International adoption

Parental advisory

Source: 
Focus on Adoption magazine

I’m a mom of four children, all adopted at different ages and stages. My first child was born in the US in 1997 and adopted as a newborn. In 2006  I adopted three more children from Liberia in West Africa. They were 2, 4, and 13 years old (though the 13 year old wouldn’t actually join our family until he was nearly 19).

In 2006, Liberia was a country in turmoil, it was just a few years after the civil war had ended, the infant and child mortality rates were incredibly high, and the adoptions were being processed relatively quickly.

From Sierra Leone to Coquitlam - Part 1

Source: 
Focus on Adoption magazine

In December 1999, a small, wide-eyed toddler from a refugee camp in Sierra Leone, huddled in the arms of a Canadian celebrity, wary of the cameras that carried his image around the world.

Ten thousand miles away, in Coquitlam, BC, Angela Faminoff saw that fundraising appeal on TV four times that evening. After sobbing her heart out, she said to her husband, "That is our child." For Angela and Russell, that moment was the beginning of the long process of finding Joseph and bringing him home.

From Sierra Leone to Coquitlam - Part 2

Source: 
Focus on Adoption magazine

Joseph is now 11 years old. He was born in Sierra Leone, West Africa. In his first few years, he tragically lost his birth family and ended up in a refugee camp and then an orphanage. After a three-year search and a two-year adoption process, he came to Canada to join his new family in Coquitlam. It has been an incredible journey for this young boy.

Be prepared! Kids' health and international adoption

Source: 
Focus on Adoption magazine

Before you travel

  • Know the country you would like to adopt a child from and read up on the potential medical issues your child may have.
  • Before travelling, get your own vaccinations up-to-date by making a visit to your local travel clinic (if you don't know your local travel clinic, your local health unit should have a list).
  • Make an appointment with your doctor to alert them to the fact that you will be bringing a child home and some of the medical issues the child may have.
  • Buy plenty of medical supplies to take with you (see sidebar on right).

Adopted voice: Looking homeward

Source: 
Focus on Adoption magazine

I remember the noise the most. Car engines idled noxious gasses into the air; heavy footsteps snapped across well-worn concrete. The delicious yet unfamiliar smells of Asian street food filled my nostrils. I stood close to my parents, at the edge of a street corner. Together, we gazed across the road to a building. Above its doorway was a sign filled with undecipherable Chinese lettering. Despite the language barrier, we all knew it what it said. Hospital.

Return to Russia truly complete family

Source: 
Focus on Adoption magazine

In 1996 we adopted our first daughter, Oksana, from Novosibirsk, Russia; she was two years old. When we returned to Canada, we had our documents translated and found a limited amount of birth family information. What we read piqued our interest and we contacted the authorities in Novosibirsk asking for more information. They declined our request.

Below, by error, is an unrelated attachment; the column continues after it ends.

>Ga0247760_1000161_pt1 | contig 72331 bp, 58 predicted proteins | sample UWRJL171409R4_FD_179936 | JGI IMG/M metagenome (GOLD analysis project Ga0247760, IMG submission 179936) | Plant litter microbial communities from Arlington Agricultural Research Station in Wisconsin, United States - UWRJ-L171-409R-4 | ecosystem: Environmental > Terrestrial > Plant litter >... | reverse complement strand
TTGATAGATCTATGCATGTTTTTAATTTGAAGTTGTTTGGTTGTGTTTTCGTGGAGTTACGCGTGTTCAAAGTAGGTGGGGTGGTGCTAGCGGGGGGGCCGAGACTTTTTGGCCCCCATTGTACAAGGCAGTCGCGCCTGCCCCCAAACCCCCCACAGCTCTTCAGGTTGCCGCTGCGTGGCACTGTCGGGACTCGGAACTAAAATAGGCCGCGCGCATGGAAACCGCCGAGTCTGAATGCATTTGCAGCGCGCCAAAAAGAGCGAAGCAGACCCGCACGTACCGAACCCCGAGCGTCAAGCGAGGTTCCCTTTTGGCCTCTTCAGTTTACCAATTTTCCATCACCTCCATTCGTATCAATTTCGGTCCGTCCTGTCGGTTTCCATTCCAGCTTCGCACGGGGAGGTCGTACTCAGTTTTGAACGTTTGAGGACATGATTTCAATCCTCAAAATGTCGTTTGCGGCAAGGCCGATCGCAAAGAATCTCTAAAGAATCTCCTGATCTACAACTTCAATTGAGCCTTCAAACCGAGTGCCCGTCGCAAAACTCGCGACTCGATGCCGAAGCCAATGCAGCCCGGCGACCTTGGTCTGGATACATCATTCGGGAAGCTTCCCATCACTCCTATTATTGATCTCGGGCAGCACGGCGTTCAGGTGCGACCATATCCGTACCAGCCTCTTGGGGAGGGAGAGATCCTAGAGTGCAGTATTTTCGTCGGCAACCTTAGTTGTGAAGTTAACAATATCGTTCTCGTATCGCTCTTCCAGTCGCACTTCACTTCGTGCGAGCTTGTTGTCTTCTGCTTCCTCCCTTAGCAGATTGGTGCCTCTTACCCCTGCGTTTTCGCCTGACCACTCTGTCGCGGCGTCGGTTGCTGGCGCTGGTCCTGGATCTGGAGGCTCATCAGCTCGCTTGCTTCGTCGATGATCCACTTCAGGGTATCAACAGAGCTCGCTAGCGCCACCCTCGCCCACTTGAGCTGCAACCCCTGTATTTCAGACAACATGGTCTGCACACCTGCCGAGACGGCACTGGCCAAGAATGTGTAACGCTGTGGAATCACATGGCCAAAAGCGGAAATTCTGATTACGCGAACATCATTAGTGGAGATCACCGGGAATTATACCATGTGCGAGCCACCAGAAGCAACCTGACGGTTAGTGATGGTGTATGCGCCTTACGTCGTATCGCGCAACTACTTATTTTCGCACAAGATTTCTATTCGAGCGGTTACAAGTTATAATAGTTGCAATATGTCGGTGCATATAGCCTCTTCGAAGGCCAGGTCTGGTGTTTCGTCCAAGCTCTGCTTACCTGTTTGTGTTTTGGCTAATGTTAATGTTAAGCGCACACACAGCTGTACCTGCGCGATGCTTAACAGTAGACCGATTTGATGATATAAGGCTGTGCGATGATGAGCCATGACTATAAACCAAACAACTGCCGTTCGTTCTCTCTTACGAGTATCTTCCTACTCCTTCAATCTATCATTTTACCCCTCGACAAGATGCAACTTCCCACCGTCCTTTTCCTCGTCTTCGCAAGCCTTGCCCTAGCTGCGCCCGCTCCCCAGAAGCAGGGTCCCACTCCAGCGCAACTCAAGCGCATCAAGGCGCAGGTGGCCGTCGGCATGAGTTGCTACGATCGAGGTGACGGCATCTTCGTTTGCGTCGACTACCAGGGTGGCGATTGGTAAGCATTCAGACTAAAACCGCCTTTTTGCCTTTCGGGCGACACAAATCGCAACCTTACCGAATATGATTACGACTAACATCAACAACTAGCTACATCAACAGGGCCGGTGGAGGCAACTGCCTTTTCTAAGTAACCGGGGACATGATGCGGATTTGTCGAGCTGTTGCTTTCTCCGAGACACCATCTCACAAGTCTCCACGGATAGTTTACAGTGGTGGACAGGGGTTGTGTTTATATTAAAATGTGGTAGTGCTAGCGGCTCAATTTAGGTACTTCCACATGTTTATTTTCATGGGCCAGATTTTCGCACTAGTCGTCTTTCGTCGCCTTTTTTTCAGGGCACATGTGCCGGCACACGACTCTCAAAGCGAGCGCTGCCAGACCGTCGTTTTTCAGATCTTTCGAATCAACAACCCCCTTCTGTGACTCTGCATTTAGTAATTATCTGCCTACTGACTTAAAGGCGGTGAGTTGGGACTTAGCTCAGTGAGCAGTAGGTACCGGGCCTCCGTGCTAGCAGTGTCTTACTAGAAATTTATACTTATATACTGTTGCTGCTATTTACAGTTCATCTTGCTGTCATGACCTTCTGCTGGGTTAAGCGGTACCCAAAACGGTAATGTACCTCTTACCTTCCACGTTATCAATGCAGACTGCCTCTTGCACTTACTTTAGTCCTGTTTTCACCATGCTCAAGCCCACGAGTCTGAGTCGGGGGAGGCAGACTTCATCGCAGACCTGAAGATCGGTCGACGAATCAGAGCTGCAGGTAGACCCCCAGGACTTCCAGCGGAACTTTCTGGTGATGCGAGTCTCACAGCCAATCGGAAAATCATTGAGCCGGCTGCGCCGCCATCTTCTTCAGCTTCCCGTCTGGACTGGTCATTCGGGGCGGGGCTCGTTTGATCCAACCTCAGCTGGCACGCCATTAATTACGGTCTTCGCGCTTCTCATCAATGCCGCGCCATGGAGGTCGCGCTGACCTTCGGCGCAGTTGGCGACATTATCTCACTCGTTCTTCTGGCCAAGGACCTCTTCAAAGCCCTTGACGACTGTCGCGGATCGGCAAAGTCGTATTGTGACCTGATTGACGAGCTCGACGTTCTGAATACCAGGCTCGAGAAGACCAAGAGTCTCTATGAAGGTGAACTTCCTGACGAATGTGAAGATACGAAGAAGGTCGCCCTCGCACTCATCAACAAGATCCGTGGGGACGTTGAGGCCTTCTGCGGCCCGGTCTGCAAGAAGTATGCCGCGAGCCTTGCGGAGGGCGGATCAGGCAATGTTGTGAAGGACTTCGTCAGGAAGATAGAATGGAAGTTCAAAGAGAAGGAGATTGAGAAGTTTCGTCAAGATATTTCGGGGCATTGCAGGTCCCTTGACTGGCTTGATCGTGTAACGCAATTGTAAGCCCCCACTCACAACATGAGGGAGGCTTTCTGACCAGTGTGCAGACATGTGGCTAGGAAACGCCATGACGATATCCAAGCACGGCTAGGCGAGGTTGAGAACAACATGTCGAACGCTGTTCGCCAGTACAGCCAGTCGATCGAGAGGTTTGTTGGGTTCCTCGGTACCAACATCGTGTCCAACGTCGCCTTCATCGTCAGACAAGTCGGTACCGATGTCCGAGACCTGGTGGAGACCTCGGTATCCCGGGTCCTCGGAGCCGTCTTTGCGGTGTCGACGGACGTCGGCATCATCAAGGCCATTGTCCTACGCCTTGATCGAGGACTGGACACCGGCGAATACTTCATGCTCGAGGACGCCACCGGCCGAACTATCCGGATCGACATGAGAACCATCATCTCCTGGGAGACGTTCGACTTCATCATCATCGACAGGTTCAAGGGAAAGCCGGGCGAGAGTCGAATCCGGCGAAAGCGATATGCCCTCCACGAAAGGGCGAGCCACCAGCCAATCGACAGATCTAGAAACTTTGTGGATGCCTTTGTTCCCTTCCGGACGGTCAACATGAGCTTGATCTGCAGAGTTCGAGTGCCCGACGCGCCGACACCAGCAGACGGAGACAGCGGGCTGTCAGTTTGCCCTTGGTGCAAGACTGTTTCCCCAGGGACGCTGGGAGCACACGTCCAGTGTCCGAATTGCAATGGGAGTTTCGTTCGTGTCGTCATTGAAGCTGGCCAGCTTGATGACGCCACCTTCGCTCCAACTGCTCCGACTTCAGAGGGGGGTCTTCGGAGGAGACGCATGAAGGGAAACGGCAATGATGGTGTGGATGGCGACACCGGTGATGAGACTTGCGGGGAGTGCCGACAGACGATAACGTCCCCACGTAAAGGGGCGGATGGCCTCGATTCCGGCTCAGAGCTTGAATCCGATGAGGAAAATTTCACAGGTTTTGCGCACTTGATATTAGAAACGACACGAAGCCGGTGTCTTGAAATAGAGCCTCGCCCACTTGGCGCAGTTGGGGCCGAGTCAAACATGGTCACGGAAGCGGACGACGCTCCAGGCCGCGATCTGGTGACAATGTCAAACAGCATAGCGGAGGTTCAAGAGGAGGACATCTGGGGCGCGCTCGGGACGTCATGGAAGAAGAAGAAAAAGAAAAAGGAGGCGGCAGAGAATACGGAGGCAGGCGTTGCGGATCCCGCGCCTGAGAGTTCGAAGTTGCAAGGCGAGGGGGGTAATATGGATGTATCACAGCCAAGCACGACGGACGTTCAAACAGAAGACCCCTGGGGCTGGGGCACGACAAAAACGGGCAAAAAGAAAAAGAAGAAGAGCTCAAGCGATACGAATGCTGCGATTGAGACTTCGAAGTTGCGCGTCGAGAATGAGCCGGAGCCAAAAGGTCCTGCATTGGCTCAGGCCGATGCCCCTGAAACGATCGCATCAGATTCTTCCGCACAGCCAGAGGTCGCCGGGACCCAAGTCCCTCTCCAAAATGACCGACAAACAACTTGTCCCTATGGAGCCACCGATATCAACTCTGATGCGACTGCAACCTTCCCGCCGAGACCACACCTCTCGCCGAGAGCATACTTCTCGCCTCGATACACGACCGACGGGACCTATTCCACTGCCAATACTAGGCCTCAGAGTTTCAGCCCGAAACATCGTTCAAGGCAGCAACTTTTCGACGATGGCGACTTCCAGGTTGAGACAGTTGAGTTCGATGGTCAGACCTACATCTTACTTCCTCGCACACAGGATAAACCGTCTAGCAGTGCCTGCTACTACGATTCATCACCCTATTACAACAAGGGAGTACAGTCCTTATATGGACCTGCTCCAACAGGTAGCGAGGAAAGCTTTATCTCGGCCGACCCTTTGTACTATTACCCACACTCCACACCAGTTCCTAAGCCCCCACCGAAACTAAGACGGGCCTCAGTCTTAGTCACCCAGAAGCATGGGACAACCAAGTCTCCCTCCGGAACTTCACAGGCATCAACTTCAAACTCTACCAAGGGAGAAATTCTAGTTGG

Diary of an Intercountry Adoptive Mom series

Source: 
Focus on Adoption magazine

In this five-part series, we present the diary of Mary Ella, an intercoutry adoptive mom. She shares the journey she and her husband, Wayne, took to Korea to meet their long-awaited daughter, Leelee.

  1. Day 1 and 2
  2. Day 3 and 4
  3. Day 5
  4. Day 5 continued, and Day 6
  5. Day 6 continued, Day 7, and one final entry

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Open borders

Source: 
Focus on Adoption magazine

Open domestic adoptions, where the birth family and adoptive family get together regularly for visits with the child, are the norm in British Columbia. In between visits they stay in touch through emails, phone calls, and text messages. If this is what an open adoption looks like, how can openness be possible in an international adoption where time zones and geography create barriers and birth parents may be unknown?

Everyone has a story: Meet the Alexanders

Source: 
Focus on Adoption magazine

Three years ago, Dave and Juanita Alexander found themselves halfway around the world with 18 suitcases, 12 carry-ons, a year’s worth of supplies and four children. Dave and Juanita, have collectively lived and worked in five countries (including Canada), and have four beautiful children through adoption. In 2012, they uprooted their lives to move to Uganda for a year. Since then, they have settled back into their daily lives in Langley and continue to enjoy new adventures together.

Adoption satisfaction survey

Source: 
Focus on Adoption magazine

Just over 650 people took part in BC's first adoption satisfaction survey. TWI Surveys, a Canada-wide, independent research and strategy development company, designed and hosted the survey which was conducted in September 2009.

Overall, the results were positive, but improvements can be made.

Because of the large number of responses to our survey, the results are extremely reliable. As well as areas for improvement, there is lots of good news.

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